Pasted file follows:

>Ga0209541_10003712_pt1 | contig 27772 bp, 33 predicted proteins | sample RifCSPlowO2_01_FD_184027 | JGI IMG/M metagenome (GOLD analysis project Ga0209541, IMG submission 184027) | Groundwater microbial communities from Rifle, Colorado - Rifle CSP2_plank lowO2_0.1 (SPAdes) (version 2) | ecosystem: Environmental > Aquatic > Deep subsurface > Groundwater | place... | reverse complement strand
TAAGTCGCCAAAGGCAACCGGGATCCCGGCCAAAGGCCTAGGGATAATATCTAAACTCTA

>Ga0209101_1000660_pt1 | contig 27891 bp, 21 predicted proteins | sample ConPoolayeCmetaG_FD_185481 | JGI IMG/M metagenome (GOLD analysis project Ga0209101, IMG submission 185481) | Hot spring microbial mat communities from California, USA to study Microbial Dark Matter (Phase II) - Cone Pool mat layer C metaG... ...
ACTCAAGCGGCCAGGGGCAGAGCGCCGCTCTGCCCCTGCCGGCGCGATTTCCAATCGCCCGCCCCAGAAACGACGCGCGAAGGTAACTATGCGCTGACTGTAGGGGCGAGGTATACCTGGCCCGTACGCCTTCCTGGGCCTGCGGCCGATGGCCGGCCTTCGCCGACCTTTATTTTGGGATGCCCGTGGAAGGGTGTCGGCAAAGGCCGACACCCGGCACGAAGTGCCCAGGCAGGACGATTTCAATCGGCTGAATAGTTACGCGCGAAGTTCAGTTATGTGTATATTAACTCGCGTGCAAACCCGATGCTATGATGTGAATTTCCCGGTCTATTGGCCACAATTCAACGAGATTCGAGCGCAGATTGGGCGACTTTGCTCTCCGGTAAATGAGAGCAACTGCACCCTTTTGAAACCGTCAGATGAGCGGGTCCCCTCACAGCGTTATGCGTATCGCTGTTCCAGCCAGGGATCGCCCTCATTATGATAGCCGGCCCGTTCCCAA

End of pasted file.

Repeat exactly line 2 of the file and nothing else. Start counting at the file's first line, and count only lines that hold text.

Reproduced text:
TAAGTCGCCAAAGGCAACCGGGATCCCGGCCAAAGGCCTAGGGATAATATCTAAACTCTA